>This reminds me of that Sex and The City episode where the girls went out to their old wild party girls baby shower. And they way they portrayed the the women with childern was exagerated ( but seem more spot on now than then) and the big question was who was living a better life. Does anyone remember that one? Let me see if I can find it.

The one where the pregnant party girl gets up on the table and dances? Sober? Yes. I agree, exagerated. But the more I get to know suburban moms and am expected to talk like one - by "expected" I mean, a lot of sentences start with, "Don't you think..." - I am surprised by how real that shit is. Not everyone everywhere, obviously, but the whole baby-industrial-complex somehow thrives on it.

I agree that that's not what they were saying. I think there other factors that contribute to whether people have children or not, and how early or late in life. But I agree that intelligence (and probably upbringing etc.) factors into people pursuing careers before children, or never having them at all.

I found this part especially saddening:

Eleanore Wells, a market researcher in New York City, says that even

in her mid-50s, she finds judgment at every turn. “So many women take my

choice personally,” she says.

On two points.

First, the guilt that women lay on each other is outrageous... especially the guilt they lay on women they love, but on strangers sometimes, too. I have a friend who is considering child-freeness. Her mom keeps telling her she'll regret it. What I think her mom means is I Want You To Make Me Some Grandbabies. But she also means that her children made her happy (a friggin' miracle because while this daughter is amazing, her son has been a huge, HUGE challenge). Sadly, she can't see that children don't make everyone happy. Or that it's possible to love children and still want to give them back at the end of the day. My friend is "auntie" to loads of her friends' kids, and that suits her really nicely. But the "You'll Regret It" refrain really sticks with her. (I told her that maybe she'll regret not having kids. Or maybe she'll have them and then regret that so much she wants to feed them to bears. You can't expect to live without regrets.)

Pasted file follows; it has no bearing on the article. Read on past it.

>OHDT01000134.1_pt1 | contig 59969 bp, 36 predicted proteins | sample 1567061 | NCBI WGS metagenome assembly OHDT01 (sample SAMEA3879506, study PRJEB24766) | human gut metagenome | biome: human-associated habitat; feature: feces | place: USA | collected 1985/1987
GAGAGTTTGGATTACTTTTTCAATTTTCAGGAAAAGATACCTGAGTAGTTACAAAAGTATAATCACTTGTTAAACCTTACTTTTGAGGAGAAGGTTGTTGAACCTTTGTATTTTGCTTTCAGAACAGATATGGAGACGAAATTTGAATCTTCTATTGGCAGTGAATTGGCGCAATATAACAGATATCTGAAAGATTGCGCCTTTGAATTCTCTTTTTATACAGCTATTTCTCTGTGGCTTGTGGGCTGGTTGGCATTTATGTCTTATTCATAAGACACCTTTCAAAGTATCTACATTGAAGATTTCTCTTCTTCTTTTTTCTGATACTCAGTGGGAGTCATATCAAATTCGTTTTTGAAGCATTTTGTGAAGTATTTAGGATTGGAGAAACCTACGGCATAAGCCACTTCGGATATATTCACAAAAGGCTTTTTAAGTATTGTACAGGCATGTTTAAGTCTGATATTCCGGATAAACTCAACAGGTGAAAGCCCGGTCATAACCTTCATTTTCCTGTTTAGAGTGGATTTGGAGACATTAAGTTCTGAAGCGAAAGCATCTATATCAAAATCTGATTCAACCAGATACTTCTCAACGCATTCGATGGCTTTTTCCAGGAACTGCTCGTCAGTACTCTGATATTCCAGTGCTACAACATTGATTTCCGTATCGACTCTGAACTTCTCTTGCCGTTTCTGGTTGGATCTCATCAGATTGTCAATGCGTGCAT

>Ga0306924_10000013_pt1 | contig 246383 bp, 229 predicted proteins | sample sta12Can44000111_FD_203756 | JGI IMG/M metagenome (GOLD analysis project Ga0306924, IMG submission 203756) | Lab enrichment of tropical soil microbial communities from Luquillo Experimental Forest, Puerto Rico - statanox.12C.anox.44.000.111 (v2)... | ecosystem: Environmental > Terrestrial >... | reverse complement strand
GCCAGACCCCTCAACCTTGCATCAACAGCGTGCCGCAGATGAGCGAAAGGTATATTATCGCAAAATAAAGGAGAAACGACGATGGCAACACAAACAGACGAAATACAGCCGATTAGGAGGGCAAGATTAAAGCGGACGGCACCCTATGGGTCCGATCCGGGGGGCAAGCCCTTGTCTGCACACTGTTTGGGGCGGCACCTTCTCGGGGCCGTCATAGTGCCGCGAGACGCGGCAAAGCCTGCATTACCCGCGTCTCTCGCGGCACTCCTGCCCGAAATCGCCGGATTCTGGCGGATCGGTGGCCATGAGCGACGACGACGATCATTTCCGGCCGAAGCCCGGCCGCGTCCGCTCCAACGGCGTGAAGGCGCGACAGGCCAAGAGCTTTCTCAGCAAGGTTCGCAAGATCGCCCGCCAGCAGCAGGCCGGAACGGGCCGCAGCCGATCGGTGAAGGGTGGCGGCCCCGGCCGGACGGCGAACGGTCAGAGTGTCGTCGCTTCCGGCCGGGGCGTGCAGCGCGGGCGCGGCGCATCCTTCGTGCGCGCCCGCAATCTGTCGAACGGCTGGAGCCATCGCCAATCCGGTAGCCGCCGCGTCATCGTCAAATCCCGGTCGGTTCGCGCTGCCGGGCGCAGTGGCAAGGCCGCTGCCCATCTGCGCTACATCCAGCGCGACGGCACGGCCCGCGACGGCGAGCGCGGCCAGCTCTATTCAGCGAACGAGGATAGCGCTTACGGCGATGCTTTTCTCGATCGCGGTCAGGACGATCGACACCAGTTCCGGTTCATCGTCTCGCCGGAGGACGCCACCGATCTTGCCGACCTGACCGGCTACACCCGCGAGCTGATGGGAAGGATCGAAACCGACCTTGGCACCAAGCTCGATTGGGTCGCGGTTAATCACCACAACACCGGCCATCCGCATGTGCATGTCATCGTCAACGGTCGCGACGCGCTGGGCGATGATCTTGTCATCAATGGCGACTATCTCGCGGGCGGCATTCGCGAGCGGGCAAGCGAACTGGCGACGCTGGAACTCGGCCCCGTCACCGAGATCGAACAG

Second, the judgment for women who've made a different choice is just... wow. Wow. I've had a few conversations about people who have pretty strong opinions about my decision to continue working. I don't let that conversation go much of anywhere, but I don't understand how my different choice affects your choice to stay home. I am still working, we figured out a way to make it work for us, and that is not a reflection of my opinion of stay-at-home-momness. I see so many women get defensive about their own choices when talking to someone who's made a different decision. Why are women so mean to each other?

Good points.

Guilt is laid on people. Even people with one child. I mentioned a bunch of times to people in my family after Amber was born that I truly felt I felt satisfied with one child. The comments I always got were so rude and judgmental. "You need to give her a sibling!", "When are you having another!" "She'll grow up to be a brat if she doesn't learn to share with a sibling!" Etc. It infuriates me now, because it's no one's business if/when/how many children a couple has except for that couples'. I felt really judged and shamed for feeling that way. Not to mention religious condemnation (I have been parts of circles of moms in the past who truly believe it's wrong to have no children or to limit the number you have) Add that to Nick's interest in having more children and we wound up with three. I'm not blaming those factors solely for me having more children but it did have some sort of effect. I feel like I didn't know any better and when I expressed interest in what *I* wanted it was met with alot of resistance. If I had been older I think I would have handled it far differently. We still even get comments from people asking when we're going to have another. When I say we're not having more people act like they don't believe us. Even people who know we took permanent precautions, it's like they don't believe we did that?